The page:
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A comhdhail or couthal was a popular court in medieval Scotland. The word derives from Old Gaelic comdal, "tryst" or "assembly".[1] Distinct from courts of the king, mormaers and senior barons, such courts were organized at a lower level of society, by peasant communities for themselves.[2] It was probably similar to the English hundred or tithing court.[3]

Although most of the details of how it functioned are lost, enough evidence of it exists to be sure of its importance. In 1329, Geoffrey, abbot of Arbroath, made an agreement with one of its senior tenants, Fergus mac Donnchaidh (Fergus son of Duncan).[4] Abbot Geoffrey leased the land of Tulloes and Craichie (near Dunnichen) to Fergus, allowing him to introduce his own men.[4] The agreement specified the abbot's legal rights, but allowed that "the aforesaid Fergus and his heir ... have the court which is called couthal for the men residing within the said land, to deal with the countless acts arising amongst themselves only, and they shall have the fines arising therefrom".[4] Historian Geoffrey Barrow also noted that in a charter of 1317, by which Robert "janitor of Kincardine" granted Donnchadh Kymbdy burgess of Aberdeen land at Achichdonachy ("Donnchadh's field") cum curia et conthal, "with court and comhdhail".[5]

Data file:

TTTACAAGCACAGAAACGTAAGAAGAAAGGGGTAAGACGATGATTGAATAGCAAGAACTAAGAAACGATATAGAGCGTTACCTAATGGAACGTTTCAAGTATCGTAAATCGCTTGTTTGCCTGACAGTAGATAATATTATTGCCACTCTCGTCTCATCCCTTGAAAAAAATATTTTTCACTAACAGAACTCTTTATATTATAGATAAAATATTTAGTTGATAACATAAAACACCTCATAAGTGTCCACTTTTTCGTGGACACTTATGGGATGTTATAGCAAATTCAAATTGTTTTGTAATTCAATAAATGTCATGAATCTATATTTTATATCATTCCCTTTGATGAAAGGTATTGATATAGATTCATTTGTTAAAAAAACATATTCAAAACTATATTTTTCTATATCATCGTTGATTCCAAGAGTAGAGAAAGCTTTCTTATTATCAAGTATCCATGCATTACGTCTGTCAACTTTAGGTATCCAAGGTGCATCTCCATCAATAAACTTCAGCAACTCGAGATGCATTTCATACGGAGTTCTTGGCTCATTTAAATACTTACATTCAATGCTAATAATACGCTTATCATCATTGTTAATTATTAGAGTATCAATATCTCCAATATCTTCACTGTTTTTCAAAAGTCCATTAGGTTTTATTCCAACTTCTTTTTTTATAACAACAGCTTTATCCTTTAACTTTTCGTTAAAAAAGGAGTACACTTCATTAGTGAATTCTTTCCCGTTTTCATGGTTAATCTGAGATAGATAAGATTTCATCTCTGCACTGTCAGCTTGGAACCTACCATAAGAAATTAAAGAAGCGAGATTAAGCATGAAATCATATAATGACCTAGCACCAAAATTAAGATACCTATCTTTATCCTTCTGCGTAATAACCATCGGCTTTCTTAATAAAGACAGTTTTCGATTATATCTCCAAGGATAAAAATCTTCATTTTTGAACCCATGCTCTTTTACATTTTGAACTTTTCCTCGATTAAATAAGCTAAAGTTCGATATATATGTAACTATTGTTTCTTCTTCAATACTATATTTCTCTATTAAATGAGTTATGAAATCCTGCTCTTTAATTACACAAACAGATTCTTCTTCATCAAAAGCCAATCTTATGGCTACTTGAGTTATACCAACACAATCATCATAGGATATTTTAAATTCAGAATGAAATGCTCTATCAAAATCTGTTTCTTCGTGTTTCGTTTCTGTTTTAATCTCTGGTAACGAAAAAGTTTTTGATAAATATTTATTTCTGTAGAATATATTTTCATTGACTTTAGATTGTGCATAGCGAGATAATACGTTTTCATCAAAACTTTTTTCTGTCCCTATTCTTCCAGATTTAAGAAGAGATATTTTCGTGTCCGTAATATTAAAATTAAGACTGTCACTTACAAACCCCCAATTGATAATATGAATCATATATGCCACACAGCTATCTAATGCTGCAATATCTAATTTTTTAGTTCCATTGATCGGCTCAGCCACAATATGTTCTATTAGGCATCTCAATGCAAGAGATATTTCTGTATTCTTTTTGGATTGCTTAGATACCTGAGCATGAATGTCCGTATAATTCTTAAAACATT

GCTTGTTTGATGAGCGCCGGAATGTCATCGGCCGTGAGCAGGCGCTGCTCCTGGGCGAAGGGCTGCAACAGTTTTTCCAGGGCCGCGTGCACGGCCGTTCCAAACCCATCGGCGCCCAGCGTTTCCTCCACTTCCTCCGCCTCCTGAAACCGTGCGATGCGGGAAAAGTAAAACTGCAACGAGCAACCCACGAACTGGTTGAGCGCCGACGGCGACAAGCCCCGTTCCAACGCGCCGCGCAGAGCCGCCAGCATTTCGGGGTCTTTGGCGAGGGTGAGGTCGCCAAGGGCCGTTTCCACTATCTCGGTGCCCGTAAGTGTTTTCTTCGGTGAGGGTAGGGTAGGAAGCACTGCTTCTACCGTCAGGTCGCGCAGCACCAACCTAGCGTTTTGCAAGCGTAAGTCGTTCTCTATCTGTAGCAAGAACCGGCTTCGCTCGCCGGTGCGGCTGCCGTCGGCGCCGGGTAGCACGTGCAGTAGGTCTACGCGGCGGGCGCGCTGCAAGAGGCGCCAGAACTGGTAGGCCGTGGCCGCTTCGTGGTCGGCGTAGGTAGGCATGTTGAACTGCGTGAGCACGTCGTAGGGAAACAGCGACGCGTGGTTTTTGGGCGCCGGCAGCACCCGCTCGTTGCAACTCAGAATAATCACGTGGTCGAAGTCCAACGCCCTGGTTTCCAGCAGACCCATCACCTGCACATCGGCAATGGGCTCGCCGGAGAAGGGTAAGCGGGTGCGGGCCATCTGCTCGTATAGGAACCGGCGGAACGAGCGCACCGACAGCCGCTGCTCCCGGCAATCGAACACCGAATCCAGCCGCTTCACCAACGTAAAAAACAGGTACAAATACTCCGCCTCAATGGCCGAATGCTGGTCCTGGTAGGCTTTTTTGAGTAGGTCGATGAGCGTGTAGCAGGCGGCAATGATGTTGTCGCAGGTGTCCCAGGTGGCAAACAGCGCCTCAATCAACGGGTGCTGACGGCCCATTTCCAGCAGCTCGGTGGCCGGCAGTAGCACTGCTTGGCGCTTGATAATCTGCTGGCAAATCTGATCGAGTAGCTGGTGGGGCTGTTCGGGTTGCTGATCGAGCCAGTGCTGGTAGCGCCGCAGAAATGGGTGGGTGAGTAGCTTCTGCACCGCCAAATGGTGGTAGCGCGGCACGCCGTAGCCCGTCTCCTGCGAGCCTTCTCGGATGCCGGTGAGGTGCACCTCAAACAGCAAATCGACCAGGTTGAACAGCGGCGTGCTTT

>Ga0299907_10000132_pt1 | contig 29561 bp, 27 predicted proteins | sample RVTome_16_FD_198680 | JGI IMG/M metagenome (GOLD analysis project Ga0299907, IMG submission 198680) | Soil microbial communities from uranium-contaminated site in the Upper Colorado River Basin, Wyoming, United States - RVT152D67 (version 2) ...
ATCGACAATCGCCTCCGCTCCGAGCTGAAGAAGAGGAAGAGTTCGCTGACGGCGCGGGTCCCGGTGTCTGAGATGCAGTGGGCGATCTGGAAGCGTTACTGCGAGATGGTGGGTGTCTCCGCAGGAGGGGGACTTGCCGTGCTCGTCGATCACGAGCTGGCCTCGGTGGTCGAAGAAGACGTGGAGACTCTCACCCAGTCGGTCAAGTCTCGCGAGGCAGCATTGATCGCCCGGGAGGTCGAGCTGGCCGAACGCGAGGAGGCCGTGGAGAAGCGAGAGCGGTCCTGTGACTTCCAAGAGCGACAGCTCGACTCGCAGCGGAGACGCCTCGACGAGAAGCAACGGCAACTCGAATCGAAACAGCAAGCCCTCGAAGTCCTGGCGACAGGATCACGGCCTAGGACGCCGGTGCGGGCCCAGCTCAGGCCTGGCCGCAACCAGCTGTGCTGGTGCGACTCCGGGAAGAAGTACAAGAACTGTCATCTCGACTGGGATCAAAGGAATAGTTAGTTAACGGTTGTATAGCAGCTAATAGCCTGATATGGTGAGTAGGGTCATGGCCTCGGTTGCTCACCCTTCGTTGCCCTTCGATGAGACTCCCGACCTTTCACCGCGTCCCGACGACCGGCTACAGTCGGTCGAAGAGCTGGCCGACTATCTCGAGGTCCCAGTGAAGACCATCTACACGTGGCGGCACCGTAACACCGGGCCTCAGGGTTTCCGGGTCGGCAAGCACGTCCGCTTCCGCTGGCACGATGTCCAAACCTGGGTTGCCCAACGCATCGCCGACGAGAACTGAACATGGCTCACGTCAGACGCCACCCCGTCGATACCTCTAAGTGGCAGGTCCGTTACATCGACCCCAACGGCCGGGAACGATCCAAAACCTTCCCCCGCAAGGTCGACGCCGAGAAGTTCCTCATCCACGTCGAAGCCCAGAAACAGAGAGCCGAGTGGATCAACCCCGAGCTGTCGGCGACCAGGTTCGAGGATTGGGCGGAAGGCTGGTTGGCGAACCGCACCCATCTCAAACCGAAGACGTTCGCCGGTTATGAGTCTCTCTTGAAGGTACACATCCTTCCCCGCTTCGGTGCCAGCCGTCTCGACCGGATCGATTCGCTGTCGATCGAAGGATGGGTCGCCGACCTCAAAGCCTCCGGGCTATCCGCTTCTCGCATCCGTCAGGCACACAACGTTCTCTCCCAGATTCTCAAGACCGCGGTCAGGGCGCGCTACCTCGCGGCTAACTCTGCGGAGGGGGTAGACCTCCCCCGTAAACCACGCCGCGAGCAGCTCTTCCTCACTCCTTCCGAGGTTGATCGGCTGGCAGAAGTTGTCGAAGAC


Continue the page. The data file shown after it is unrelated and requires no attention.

Barrow further noted that Andrew of Wyntoun appears to have translated the Latin word lucos ("groves"), as kwthlys.[6] Gavin Douglas' translation of Virgil used cythyll and cuthyll, implying that the word connoted a woodland clearing as well as an assembly.[6]

Records of such assemblies are preserved in place-names. Over thirty modern place-names deriving from comhdhail survive in Ordnance Survey 1:50,000 maps, with a similar number recorded in pre-modern documentary sources, but now lost.[7] Examples come almost entirely from eastern and lowland Scotland, stretching from Peeblesshire to Sutherland.[1] Instances include various locations called "Cothill", "Cuttyhill", "Cuthill", and others like Glenquithle and Cuttieshillock.[1]


  1. ^ a b c McNeill and MacQueen, Atlas of Scottish History, p. 191
  2. ^ Barrow, Scotland and its Neighbours, p. 218
  3. ^ Barrow, Scotland and its Neighbours, p. 217
  4. ^ a b c Barrow, Scotland and its Neighbours, p. 220
  5. ^ Barrow, Scotland and its Neighbours, pp. 220–21
  6. ^ a b Barrow, Scotland and its Neighbours, p. 222
  7. ^ McNeill and MacQueen, Atlas of Scottish History, p. 191, for map


  • Barrow, G. W. S. (1992), Scotland and its Neighbours in the Middle Ages, London: The Hambledon Press, ISBN 1-85285-052-3 
  • McNeill, Peter G. B.; MacQueen, Hector L.; Lyons, Anna May, eds. (2000), Atlas of Scottish History to 1707 (reprinted with corrections ed.), Edinburgh: The Scottish Medievalists and Department of Geography, University of Edinburgh, ISBN 0-9503904-1-0